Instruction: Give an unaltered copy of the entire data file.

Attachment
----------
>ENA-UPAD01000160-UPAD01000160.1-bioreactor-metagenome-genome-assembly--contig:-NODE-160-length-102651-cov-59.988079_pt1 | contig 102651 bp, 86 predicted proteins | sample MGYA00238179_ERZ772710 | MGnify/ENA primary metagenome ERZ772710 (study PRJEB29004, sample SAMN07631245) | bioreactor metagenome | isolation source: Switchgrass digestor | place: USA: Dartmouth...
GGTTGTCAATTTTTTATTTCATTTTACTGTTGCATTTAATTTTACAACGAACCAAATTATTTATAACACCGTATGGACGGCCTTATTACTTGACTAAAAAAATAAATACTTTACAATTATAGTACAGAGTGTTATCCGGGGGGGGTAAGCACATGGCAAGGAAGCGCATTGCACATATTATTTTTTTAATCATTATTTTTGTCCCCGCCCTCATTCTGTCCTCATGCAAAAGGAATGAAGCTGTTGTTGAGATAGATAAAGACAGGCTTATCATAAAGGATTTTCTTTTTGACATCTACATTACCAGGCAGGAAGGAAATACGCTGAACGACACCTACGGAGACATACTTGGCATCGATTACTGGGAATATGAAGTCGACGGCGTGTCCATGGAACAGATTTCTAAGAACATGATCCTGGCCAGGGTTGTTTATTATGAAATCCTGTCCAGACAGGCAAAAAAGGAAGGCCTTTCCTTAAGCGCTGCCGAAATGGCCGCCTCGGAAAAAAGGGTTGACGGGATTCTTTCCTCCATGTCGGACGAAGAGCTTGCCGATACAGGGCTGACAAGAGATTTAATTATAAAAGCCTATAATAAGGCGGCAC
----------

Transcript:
>ENA-UPAD01000160-UPAD01000160.1-bioreactor-metagenome-genome-assembly--contig:-NODE-160-length-102651-cov-59.988079_pt1 | contig 102651 bp, 86 predicted proteins | sample MGYA00238179_ERZ772710 | MGnify/ENA primary metagenome ERZ772710 (study PRJEB29004, sample SAMN07631245) | bioreactor metagenome | isolation source: Switchgrass digestor | place: USA: Dartmouth...
GGTTGTCAATTTTTTATTTCATTTTACTGTTGCATTTAATTTTACAACGAACCAAATTATTTATAACACCGTATGGACGGCCTTATTACTTGACTAAAAAAATAAATACTTTACAATTATAGTACAGAGTGTTATCCGGGGGGGGTAAGCACATGGCAAGGAAGCGCATTGCACATATTATTTTTTTAATCATTATTTTTGTCCCCGCCCTCATTCTGTCCTCATGCAAAAGGAATGAAGCTGTTGTTGAGATAGATAAAGACAGGCTTATCATAAAGGATTTTCTTTTTGACATCTACATTACCAGGCAGGAAGGAAATACGCTGAACGACACCTACGGAGACATACTTGGCATCGATTACTGGGAATATGAAGTCGACGGCGTGTCCATGGAACAGATTTCTAAGAACATGATCCTGGCCAGGGTTGTTTATTATGAAATCCTGTCCAGACAGGCAAAAAAGGAAGGCCTTTCCTTAAGCGCTGCCGAAATGGCCGCCTCGGAAAAAAGGGTTGACGGGATTCTTTCCTCCATGTCGGACGAAGAGCTTGCCGATACAGGGCTGACAAGAGATTTAATTATAAAAGCCTATAATAAGGCGGCAC